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Analysis: Steam Hangs on to VR Surge Four Months After ‘Half-Life: Alyx Launch’

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Half-Life: Alyx led to a huge leap in VR usage on Steam when it launched back in March. Four months later, there’s nearly as many VR headsets on Steam as there were right after the game’s launch.

Each month Valve collects info from Steam users to determine some baseline statistics about what kind of hardware and software is used by the platform’s population, and to see how things are changing over time, including the use of VR headsets.

While we had expected that Half-Life: Alyx would lead to a surge in VR usage on Steam, we also figured that only a portion of that surge would remain in the long run. Surprisingly, Steam appears to have retained nearly all of the growth in VR usage brought on by Alyx four months after the launch of the game, according to Valve’s monthly Steam Survey.

In fact, if you look purely at the percentage of Steam users with VR headsets, this month’s figure is slightly higher than the peak brought in by Alyx.

Monthly-connected VR Headsets on Steam

The data shared in the survey represents the number of headsets connected to Steam over a given month, so we call the resulting figure ‘monthly-connected headsets’ for clarity; it’s the closest official figure there is to ‘monthly active VR users’ on Steam, with the caveat that it only tells us how many VR headsets were connected not how many were used.

The latest figures for the month of July show that 1.93% of Steam users had a VR headset connected to their PC over the course of the month, which is actually the highest the percentage of VR users on Steam has ever been.

To put this into perspective, Steam users with connected VR headsets are about twice as common as those using Linux, and a little more than half as common as those using MacOS.

While Valve’s data is a useful way see which headsets are most popular on Steam, the trend of monthly-connected headsets has always been obfuscated because the data is given exclusively as percentages relative to Steam’s population—which itself is an unstated and constantly fluctuating figure.

To demystify the data Road to VR maintains a model, based on the historical survey data along with official data points directly from Valve and Steam, which aims to correct for Steam’s changing population to estimate the actual count—not the percent—of headsets being used on Steam.

From the model we estimate there was 2.6 million monthly-connected VR headsets on Steam in July. Although the percentage of VR users in July (1.93%) was ever so slightly higher than the April Alyx peak (1.92%), from a raw number standpoint we estimate that April still held the edge with 2.7 million headsets that month. Still, four months later, nearly all of the Alyx spike has remained.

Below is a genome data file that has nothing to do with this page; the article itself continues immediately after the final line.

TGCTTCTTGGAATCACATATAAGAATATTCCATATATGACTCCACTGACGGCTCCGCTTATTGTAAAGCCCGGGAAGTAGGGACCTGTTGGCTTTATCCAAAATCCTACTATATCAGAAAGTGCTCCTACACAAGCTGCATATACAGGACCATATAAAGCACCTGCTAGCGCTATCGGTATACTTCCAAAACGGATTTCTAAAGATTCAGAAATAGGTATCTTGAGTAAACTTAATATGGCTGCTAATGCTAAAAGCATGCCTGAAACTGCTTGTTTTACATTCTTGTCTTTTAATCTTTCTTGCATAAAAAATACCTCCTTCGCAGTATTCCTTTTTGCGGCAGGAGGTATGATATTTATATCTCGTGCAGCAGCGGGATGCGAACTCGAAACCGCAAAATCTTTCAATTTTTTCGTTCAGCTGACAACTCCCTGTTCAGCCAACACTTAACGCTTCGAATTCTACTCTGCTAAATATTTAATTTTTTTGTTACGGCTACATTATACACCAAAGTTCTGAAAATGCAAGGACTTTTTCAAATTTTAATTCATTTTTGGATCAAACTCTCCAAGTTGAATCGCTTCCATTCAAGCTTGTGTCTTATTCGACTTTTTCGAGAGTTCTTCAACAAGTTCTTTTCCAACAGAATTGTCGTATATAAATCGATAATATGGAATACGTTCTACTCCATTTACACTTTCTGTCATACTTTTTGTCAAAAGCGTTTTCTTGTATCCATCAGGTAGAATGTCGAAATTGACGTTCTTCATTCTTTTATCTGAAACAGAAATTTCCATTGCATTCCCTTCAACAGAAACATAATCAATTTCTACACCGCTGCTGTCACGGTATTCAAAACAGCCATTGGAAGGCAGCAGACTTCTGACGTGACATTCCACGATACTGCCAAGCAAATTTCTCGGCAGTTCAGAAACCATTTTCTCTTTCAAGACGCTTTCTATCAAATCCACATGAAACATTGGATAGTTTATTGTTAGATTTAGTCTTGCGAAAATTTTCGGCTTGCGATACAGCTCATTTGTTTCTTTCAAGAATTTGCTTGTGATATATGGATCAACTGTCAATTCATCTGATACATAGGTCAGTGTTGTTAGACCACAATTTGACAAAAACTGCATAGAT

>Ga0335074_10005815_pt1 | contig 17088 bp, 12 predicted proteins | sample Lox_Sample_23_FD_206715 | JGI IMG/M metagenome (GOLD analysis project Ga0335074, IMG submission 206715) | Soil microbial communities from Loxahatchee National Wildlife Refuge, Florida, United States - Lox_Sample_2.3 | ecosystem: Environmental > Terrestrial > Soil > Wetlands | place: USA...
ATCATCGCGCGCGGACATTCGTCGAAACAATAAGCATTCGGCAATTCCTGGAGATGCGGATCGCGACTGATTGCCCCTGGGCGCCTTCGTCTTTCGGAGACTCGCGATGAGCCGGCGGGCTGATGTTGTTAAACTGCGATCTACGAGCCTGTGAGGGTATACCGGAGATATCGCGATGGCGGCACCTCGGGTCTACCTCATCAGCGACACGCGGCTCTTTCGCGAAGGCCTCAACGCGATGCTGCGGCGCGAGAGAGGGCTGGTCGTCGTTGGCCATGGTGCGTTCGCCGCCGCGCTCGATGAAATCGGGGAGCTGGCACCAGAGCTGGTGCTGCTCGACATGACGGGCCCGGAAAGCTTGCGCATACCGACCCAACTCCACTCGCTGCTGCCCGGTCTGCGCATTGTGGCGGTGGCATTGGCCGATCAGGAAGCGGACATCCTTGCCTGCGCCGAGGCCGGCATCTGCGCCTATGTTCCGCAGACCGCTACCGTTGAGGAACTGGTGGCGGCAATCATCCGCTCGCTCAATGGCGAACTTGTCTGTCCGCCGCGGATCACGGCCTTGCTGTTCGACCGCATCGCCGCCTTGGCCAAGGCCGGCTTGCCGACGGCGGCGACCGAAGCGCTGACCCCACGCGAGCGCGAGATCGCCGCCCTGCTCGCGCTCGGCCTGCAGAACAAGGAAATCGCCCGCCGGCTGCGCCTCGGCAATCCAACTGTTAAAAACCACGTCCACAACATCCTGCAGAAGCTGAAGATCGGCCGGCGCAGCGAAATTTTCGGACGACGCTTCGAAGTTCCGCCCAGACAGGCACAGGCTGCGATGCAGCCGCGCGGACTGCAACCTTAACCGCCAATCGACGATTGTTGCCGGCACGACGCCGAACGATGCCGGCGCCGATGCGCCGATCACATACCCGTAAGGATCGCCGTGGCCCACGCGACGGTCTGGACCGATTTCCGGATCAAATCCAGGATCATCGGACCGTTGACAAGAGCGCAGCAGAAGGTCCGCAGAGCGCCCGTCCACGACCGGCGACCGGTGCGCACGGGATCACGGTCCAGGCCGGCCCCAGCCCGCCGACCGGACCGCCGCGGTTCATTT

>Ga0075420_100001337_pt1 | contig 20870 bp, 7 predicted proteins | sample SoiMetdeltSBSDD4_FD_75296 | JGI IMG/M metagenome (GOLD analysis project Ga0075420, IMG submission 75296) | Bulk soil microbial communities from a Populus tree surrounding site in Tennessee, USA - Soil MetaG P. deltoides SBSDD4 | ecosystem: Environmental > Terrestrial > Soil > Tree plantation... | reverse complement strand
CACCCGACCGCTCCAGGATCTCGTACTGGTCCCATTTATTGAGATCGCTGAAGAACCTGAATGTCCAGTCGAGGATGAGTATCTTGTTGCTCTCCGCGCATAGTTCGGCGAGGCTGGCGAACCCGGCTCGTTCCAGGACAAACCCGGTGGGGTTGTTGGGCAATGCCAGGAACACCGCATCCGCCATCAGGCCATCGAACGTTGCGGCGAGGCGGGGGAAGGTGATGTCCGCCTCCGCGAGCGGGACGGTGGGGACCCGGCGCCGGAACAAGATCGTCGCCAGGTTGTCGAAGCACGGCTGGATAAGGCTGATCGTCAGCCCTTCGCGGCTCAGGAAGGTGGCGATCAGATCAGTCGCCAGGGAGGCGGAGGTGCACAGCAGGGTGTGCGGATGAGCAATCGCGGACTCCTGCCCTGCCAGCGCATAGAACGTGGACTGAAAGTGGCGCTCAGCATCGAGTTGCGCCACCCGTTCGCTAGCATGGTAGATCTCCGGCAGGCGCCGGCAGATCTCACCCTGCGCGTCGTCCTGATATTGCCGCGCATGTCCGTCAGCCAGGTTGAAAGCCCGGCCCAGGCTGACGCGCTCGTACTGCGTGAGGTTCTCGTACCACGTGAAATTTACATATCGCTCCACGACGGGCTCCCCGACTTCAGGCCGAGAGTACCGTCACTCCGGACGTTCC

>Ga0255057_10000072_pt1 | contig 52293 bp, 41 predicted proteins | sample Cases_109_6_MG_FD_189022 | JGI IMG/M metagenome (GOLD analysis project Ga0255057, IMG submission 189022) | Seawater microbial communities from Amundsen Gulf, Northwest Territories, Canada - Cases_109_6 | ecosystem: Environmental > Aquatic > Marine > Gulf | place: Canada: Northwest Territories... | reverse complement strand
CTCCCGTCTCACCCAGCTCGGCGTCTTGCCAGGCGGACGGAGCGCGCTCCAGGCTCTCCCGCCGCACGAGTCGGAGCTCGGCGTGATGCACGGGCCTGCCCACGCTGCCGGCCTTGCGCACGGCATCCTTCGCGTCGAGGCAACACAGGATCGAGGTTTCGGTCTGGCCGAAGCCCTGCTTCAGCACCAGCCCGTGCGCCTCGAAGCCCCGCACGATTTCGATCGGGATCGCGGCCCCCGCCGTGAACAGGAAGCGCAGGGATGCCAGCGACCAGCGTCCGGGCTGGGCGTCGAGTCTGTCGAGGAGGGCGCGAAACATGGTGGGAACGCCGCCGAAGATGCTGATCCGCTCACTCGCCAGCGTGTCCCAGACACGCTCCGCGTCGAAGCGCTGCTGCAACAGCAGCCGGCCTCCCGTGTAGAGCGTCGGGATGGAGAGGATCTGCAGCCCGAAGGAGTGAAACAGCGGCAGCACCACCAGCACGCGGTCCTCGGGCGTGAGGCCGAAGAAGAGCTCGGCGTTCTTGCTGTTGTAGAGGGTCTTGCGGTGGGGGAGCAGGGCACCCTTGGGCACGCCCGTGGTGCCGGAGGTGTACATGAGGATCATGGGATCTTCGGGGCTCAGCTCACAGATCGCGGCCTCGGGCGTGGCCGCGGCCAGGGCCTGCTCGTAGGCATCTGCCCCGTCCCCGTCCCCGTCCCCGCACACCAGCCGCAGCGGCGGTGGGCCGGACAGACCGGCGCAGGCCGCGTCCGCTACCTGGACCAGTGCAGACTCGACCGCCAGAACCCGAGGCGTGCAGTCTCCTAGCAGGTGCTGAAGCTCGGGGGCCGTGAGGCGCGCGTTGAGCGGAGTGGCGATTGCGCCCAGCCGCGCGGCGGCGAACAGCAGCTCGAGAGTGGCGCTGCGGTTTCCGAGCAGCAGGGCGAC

As we can see on the graph, June seemed to have a sudden drop but recovered quickly. It isn’t clear if this is just a blip in the data or if June really did see around 400,000 fewer headsets than July. Valve did make some tweaks to the Survey (which now breaks down more headsets and VR streaming drivers), though they didn’t specifically say that a dip would be expected.

Share of VR Headsets on Steam

As for the share of individual headsets on Steam, the biggest winner in July was Valve Index (+1.55%) which now represents 14.45% of all headsets on Steam. That’s surprising considering the significant global backorder that the headset has faced during the Coronavirus pandemic. This may be a sign that Index has begun shipping steadily again, but that Valve is still churning through its backlog of orders.

Oculus Quest also had a big month (+1.26%) for an overall 10.13% share of headsets. If it keeps growing at this rate it may well eclipse Valve’s Index.

On the losing side, first-gen headsets are giving way to newer headsets. The original Rift CV1 (−1.03%) at 13.63% now holds less than Index for the first time. The original Vive (−1.06%) is declining too but still holds an impressive 23.03% of the share of headsets on Steam.

Windows VR headsets (−0.99%) have continued their steady decline, now at 7.36% from their June 2019 peak of 11.13%. Later this year HP will launch Reverb G2, the first new Windows VR headset, since Samsung’s Odyssey+ in 2018. We’ll be interested to see if the headset alone can breath new life into the bloc.

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Looking at the headset vendors overall, the ‘big two’ still hold strong; Oculus headsets (+0.69%) now hold 45.55% and HTC headsets (−0.89%) 28.82% of all headsets on Steam. Valve (+1.55%) is still a somewhat distant third at 14.45%, but closing the gap as HTC’s overall share of headsets continues to decline from its 39.28% share this time last year. Windows VR headsets (−0.99%) are giving way too, now at just 7.36%.

As ever, it’s worth noting that the Steam Survey only gives us a glimpse of the overall VR market, as it only counts headsets connected to Steam. That means it doesn’t count some portion of Rift & Quest users which may not use Steam at all, nor other major headsets like PlayStation VR on PS4 and Quest standalone.

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